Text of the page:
Pete Rose got a tattoo of the Reds mascot (Picture)

It would appear that Pete Rose came down with a case of playoff fever earlier this week. When his former team held a 2-0 series lead over the Giants and was on the brink of an NLCS berth, the 71-year-old Cincinnati legend decided it was time for some new ink. As you can see from the photo above that our friends at Busted Coverage shared with us, Rose got a classic tattoo of the Reds mascot.

B.C. spoke with the tattoo artist, Howard Teman, who said the tattoo had something to do with Rose’s upcoming reality show that will air on TLC called “Pete Rose and Kiana Kim Family Project.” Teman also said it is the baseball legend’s first tat.

Unfortunately, San Francisco erased that 2-0 lead and came back to win three games straight and knock the Reds out. The good news is unlike this tattoo which was the result of a lost bet, Rose doesn’t have to feel ashamed of his ink. He’s a Cincinnati Red for life.

Pete Rose: I don’t think Derek Jeter will be able to break the hits record

When you take his age into consideration, you would probably assume 38-year-old Derek Jeter only has a few more productive seasons remaining in professional baseball. However, his numbers from the 2012 season make that seem like less of a certainty. Jeter’s 18th season in the majors was one of the most productive of his career. More specifically, he continued to rack up hits at an incredible pace. His 216 hits were the second-most of any season in his Hall of Fame career.

The question is how long can Jeter continue this production. Despite his incredible success, the Yankee captain is still 952 hits short of tying Pete Rose for the most in MLB history. He would need five more seasons of the same production to surpass that mark, and Rose doesn’t see it happening.

“I don’t think he will break the record,” Rose told Sports on Earth (via ESPNNewYork.com). “First of all, I don’t think he wants to leave the Yankees. And the Yankees, they’re about winning. Jeter had a great year this year, but he’s what? Thirty-eight years old? And he’s a shortstop? How many 40-year-old shortstops you see walking around? Not too many, right?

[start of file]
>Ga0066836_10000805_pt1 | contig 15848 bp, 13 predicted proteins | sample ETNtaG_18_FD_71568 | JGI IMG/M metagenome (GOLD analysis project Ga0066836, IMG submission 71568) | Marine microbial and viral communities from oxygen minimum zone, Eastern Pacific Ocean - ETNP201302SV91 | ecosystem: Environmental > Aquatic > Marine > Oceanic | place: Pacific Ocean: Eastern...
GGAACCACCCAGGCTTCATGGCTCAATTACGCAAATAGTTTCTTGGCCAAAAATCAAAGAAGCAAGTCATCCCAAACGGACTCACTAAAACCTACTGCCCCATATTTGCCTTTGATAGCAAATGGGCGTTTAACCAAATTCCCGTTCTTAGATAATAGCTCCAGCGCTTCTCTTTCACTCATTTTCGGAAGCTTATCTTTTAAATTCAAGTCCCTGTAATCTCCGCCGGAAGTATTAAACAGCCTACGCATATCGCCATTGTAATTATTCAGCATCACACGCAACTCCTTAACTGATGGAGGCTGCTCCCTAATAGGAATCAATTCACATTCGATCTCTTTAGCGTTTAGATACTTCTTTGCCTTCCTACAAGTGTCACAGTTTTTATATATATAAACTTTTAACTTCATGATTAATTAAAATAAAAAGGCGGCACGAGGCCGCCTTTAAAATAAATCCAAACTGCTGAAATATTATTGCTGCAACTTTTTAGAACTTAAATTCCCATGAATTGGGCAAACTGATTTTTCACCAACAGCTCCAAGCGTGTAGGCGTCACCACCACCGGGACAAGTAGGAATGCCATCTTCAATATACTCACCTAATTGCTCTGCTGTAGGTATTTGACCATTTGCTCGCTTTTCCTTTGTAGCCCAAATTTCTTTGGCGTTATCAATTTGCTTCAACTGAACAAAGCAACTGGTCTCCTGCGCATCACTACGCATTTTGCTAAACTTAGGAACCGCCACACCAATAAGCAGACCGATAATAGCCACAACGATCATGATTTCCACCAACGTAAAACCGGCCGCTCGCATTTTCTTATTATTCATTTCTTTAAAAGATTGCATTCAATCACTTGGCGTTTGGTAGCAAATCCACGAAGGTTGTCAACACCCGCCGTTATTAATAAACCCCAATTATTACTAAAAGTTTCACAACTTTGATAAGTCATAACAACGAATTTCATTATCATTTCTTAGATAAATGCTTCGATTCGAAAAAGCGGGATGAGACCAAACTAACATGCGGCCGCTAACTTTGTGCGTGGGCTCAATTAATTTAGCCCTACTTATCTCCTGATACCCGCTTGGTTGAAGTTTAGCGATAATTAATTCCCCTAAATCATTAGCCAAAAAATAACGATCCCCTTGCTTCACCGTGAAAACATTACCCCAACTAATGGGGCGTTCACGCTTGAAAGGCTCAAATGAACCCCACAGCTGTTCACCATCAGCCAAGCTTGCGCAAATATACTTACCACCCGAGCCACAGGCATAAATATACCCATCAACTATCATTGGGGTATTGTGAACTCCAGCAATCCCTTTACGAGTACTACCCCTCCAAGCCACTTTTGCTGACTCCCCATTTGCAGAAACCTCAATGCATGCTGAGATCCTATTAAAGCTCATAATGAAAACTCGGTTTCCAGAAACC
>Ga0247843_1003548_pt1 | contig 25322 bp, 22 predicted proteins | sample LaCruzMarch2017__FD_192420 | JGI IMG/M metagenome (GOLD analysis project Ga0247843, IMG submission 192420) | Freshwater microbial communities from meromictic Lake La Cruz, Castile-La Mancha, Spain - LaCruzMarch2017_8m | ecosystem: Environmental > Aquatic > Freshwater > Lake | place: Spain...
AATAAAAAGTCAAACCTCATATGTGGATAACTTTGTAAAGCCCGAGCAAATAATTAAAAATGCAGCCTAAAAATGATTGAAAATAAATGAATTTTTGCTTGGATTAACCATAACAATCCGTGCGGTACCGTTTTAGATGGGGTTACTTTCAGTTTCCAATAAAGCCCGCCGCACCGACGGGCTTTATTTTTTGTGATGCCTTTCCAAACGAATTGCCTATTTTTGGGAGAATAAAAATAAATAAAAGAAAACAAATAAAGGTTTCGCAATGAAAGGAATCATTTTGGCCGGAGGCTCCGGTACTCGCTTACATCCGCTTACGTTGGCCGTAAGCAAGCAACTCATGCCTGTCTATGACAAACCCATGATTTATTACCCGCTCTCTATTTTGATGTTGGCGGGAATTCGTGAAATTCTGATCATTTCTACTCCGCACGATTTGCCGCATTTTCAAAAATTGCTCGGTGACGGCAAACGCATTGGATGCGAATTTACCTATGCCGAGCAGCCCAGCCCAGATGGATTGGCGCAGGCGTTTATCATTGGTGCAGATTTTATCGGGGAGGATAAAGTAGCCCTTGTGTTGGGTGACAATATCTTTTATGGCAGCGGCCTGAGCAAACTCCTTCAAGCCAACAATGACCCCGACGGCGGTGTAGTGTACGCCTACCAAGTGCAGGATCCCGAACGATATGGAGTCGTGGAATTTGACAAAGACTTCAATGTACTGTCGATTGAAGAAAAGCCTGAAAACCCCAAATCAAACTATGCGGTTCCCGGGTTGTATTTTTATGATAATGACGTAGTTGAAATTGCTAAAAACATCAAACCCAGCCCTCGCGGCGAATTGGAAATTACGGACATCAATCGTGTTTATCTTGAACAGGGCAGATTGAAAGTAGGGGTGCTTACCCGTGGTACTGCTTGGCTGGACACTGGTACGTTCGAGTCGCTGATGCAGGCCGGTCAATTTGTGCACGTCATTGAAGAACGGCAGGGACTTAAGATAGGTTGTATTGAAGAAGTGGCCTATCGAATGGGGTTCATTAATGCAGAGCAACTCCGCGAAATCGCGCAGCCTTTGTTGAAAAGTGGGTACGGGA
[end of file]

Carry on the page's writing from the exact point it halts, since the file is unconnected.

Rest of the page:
“And they can’t put him at third because A-Rod’s there. They can’t put him at second ’cause (Robinson) Cano’s there. He don’t help them in left field — he’s got to be in the center of things, you know what I mean? What are they going to do? Put him at first base?”

While New York fans may not want to hear it, Rose is right. Jeter would need five more seasons at his current pace to surpass Rose, meaning he would still have to be a 200-hit guy at age 43. The odds of that happening are very slim, even if he stays with the Yankees as a DH or some other position. Ozzie Guillen may have said it best when he made these comments about Jeter, but age catches up to everyone. If anything, Jeter further solidifies how amazing Rose’s career truly was.

Photo credit: Mike DiNovo-US PRESSWIRE

Picture: Pete Rose’s Jacket at Reds Opener Was a Bit Loud

If Pete Rose is looking to gain acceptance back into the world of baseball, he should probably try to avoid looking like a headcase.  What is going on with this jacket?  If this was done in the spirit of April Fools Day, we get it.  That doesn’t make it funny.  If not, Pete should try looking in the mirror before he goes out in public.  If he looked in the mirror and liked what he saw before he left his house on Thursday, betting on baseball is the least of his problems.  Thanks to Hardball Talk via TedQuarters for the picture.